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Light-emitting Diode (LED) replacement lamps, including omnidirectional, directional and decorative lamps, are now proliferating the market.
Unfortunately, many of these products have been of poor quality, according to CALiPER independent product testing conducted by the Department of Energy (DOE). Tested lamps have demonstrated wide variations in performance, the performance is routinely grossly overstated, few products are competitive against the sources they are intended to replace, and most products are fairly new, with little time in the field. For example, some products were found to last less than 500 hours despite claims of 50,000 hours.
On the other hand, performance is increasing, and viable replacement lamps are entering the market, particularly those intended to replace lower wattage lamps, such as decorative ones. How can buyers separate the wheat from the chaff?
On Aug. 31, 2010, the final Energy Star criteria for integral LED replacement lamps became effective. Energy Star is a voluntary labeling program designed to help consumers identify energy-efficient, cost-effective products. To earn the label, a manufacturer’s product must meet strict efficiency and performance criteria established by the DOE.
In the case of LED replacement lamps, the criteria require the product to be at least as efficient as comparable compact fluorescent lamps while providing light output, color and distribution equivalent to incandescent or halogen lamps.
The criteria cover lamps in nonstandard forms (which may not claim equivalency with any standard lamps) as well as in forms intended to replace existing standard electric lamps (which may claim equivalency). Criteria covering the latter include omnidirectional (light emitted in all directions), directional (80 percent of light output falling within a 120-degree cone) and decorative lamps (globes, candles, etc.). Let’s look at omnidirectional and directional lamps.
Omnidirectional lamps—including A, BT, P, PS, S and T—must operate at a minimum efficacy of 50 lumens per watt (W) for <10W LED lamps or 55 lumens/W for 10W. The lamp must produce light output based on the wattage intended for replacement, expressed on a scale starting at 200 lumens (being able to claim replacement for a 25W incandescent) and running up to 2,600 lumens (150W replacement). Not surprisingly, the lamp is expected to produce a uniform 360-degree distribution.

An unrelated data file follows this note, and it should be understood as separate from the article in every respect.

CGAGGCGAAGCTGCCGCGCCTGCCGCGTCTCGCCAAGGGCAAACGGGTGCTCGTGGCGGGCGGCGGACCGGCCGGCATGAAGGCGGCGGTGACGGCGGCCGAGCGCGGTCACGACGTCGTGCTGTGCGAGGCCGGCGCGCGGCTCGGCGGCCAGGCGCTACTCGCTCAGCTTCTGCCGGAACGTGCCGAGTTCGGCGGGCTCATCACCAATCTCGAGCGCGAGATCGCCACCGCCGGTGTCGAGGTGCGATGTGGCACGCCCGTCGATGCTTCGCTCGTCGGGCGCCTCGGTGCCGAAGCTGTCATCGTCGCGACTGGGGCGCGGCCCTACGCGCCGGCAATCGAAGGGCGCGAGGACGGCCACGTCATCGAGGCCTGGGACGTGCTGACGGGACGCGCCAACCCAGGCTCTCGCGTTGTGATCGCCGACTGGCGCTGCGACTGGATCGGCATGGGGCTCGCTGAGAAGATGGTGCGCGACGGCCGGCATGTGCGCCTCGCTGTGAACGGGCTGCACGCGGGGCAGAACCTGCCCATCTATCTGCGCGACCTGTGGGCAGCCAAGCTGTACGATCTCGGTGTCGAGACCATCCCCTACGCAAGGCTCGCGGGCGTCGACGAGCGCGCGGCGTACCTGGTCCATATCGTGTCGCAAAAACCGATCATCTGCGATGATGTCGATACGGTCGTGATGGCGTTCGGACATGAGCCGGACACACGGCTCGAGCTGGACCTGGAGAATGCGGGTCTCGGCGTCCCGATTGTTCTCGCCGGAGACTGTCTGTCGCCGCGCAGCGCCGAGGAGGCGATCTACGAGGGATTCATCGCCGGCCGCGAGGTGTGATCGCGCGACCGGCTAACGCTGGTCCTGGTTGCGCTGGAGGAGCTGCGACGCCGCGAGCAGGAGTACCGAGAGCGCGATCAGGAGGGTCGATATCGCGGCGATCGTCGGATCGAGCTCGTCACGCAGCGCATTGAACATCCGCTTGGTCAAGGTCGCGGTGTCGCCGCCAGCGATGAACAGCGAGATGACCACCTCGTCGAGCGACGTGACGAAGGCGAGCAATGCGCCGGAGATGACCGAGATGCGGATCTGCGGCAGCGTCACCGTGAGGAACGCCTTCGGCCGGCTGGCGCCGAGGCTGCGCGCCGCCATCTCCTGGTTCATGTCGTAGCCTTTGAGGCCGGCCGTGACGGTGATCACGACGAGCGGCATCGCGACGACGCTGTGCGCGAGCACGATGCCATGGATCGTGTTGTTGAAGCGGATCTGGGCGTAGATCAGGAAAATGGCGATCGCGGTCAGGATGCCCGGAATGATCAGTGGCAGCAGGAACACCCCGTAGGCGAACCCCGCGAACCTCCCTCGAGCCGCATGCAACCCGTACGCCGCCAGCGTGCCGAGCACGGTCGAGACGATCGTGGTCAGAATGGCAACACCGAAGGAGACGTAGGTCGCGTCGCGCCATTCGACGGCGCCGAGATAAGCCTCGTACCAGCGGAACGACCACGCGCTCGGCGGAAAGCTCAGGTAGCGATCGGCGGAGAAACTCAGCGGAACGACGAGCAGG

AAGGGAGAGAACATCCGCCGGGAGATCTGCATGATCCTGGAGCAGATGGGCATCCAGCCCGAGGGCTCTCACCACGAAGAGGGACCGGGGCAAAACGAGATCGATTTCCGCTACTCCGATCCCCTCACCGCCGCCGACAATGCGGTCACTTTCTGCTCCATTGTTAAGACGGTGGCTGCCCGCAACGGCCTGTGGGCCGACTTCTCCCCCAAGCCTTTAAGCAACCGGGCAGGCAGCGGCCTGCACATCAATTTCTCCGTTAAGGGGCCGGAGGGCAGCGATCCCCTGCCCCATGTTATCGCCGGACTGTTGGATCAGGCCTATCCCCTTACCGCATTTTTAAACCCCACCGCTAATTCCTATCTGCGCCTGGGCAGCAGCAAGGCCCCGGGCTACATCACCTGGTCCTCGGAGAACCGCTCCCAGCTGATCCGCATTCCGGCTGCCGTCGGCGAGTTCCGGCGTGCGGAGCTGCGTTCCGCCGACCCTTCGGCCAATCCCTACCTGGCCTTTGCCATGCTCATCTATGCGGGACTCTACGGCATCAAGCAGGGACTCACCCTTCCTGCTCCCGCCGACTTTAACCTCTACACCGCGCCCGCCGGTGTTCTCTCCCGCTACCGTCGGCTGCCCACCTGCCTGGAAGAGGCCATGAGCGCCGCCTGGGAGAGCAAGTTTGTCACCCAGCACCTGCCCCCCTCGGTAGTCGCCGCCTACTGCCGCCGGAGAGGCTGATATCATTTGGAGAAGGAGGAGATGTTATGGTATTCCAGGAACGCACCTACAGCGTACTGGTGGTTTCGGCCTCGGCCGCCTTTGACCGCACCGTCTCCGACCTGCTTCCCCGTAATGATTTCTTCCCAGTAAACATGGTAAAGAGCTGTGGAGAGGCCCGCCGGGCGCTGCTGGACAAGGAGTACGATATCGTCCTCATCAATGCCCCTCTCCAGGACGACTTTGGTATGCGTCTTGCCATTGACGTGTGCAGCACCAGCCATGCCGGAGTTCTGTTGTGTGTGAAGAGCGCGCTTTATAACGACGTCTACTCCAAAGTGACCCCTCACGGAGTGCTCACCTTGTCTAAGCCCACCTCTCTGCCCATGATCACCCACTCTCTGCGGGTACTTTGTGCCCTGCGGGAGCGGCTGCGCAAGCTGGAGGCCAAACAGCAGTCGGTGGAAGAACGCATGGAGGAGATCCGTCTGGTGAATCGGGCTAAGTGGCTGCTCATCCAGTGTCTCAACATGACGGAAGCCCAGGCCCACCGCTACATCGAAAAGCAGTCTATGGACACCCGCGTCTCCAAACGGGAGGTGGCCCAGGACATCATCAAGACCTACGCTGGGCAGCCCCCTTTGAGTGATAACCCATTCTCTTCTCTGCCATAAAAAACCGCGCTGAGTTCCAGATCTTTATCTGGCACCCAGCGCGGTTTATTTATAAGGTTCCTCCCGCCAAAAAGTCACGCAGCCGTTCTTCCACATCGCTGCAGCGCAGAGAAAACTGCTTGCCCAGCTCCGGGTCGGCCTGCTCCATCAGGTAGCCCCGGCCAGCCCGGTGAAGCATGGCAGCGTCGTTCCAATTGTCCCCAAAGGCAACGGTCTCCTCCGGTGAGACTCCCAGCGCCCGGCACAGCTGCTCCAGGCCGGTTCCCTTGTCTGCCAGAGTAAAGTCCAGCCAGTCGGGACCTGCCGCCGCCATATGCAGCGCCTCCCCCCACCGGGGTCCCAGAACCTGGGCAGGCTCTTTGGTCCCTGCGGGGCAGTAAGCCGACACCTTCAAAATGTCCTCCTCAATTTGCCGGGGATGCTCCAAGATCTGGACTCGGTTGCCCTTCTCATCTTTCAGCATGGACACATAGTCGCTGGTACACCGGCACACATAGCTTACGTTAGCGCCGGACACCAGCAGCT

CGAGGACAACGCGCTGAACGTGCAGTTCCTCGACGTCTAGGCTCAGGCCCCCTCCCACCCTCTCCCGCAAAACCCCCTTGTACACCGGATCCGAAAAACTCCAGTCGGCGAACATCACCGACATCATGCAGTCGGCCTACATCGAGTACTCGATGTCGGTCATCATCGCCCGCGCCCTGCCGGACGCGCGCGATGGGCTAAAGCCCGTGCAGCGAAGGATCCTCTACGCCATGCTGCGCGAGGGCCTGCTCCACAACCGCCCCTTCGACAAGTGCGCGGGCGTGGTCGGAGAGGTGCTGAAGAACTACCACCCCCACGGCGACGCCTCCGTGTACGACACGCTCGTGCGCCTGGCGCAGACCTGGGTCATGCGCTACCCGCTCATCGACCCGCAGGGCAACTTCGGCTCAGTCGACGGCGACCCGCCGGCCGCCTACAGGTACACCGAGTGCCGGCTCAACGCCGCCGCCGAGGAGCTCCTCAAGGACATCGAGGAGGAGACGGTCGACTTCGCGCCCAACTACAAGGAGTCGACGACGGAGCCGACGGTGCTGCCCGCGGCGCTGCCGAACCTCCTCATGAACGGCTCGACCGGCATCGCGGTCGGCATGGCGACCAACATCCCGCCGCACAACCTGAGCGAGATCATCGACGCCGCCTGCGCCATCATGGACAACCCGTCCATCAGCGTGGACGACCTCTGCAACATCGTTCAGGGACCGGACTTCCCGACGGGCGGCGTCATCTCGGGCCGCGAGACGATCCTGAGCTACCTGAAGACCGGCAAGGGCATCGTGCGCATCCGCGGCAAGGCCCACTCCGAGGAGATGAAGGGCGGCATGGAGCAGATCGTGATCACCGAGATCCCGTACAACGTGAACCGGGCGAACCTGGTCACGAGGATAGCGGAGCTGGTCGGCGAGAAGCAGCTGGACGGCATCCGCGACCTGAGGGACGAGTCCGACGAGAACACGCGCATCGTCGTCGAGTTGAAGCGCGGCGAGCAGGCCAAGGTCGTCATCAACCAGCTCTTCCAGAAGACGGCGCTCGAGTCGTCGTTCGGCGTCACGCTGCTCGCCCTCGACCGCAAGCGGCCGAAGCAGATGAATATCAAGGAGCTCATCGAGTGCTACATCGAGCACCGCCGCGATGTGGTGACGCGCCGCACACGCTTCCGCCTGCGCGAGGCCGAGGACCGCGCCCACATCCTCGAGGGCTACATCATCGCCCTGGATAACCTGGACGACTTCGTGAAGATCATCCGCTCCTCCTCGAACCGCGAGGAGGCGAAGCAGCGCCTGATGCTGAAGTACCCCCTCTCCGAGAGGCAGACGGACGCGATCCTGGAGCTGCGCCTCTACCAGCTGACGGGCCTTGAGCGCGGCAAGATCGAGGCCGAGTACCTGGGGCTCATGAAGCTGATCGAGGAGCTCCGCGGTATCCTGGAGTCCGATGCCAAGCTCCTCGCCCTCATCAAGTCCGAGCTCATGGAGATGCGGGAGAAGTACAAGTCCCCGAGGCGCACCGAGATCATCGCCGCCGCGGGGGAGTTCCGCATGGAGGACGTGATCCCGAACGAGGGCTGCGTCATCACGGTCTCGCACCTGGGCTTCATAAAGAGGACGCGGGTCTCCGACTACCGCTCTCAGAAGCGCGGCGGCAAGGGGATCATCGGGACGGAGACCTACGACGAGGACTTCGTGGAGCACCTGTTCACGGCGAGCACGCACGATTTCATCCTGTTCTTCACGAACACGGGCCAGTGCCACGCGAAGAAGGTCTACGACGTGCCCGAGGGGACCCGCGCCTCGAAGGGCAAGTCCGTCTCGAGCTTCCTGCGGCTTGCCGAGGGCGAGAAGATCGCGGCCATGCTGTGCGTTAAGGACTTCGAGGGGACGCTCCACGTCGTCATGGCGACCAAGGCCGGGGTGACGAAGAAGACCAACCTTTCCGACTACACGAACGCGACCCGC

Directional lamps—including BR, ER, K, MR16, PAR16, PAR20, PAR30, PAR30LN and PAR38—must operate at a minimum efficacy of 40 lumens per watt for 2.5-inch-diameter and 45 lumens per watt for >2.5 inch-diameter lamps. The lamp must produce a minimum light output of 10 times the wattage of the lamp intended for replacement. Determining the equivalent conventional directional lamp is based on entering wattage and beam angle into a center beam candlepower calculator (Note: for several reasons, it is not a perfect equivalent; performance may still vary).
For both omnidirectional and directional lamps, the lamp’s color tone must be 2,700K, 3,000K, 3,500K or 4,000K; exhibit a certain level of color maintenance; and have a minimum color rendering index (CRI) rating of 80, with R9>0. If the lamp is >5W, it must have a power factor 0.7. Finally, it must have a rated service life of at least 25,000 hours and have basic information published in a standard Lighting Facts label on the product packaging.
What is R9, and why is it important? CRI is based on an average of the R1 through R8 color palette. R9 through R14 are saturated colors; R9 is the saturated red. Halogen sets the bar with an R9 of 100. A high R9 is important for rendering red well in display lighting for food, flower, clothing and similar applications. Many new ceramic metal halide products commonly used in retail display lighting, for example, claim high R9 values.
What is rated life based on? LED replacement lamps are different than most light sources in that rated life is based on useful life reflecting lumen depreciation, not failures reflecting mortality. Energy Star recognizes an L70 rating as the industry standard. An L70 rating means, at the product's rated service life, it will be producting 70 percent of its full light output.
What about dimming? Dimming reduces LED internal temperatures, which can increase efficacy and extend product life. However, not all LED replacement lamps are dimmable, and not all dimmable products are compatible with all existing dimmers. The DOE is currently working with NEMA on a dimming standard. Until then, Energy Star only requires that the manufacturer clearly state whether the product is dimmable on the product packaging and then publish information on a webpage about dimmer compatibility (several manufacturers, including Leviton Manufacturing Co. and Lutron Electronics Co., have recently introduced dimmers specifically made for LEDs).
What about LED linear T8 replacements? DOE has bluntly stated that these products are not ready for primetime, based on product testing in which LED lamps were found to produce only a third of the light output of the lamps they are intended to replace.
Energy Star criteria helps contractors feel confident that a given LED replacement will perform—in terms of light output and distribution—as well as, or better than, the to-be-replaced lamp.
DILOUIE, a lighting industry journalist, analyst and marketing consultant, is principal of ZING Communications. He can be reached at www.zinginc.com.
About The Author
DiLouie, L.C. is a journalist and educator specializing in the lighting industry. Learn more at ZINGinc.com and LightNOWblog.com.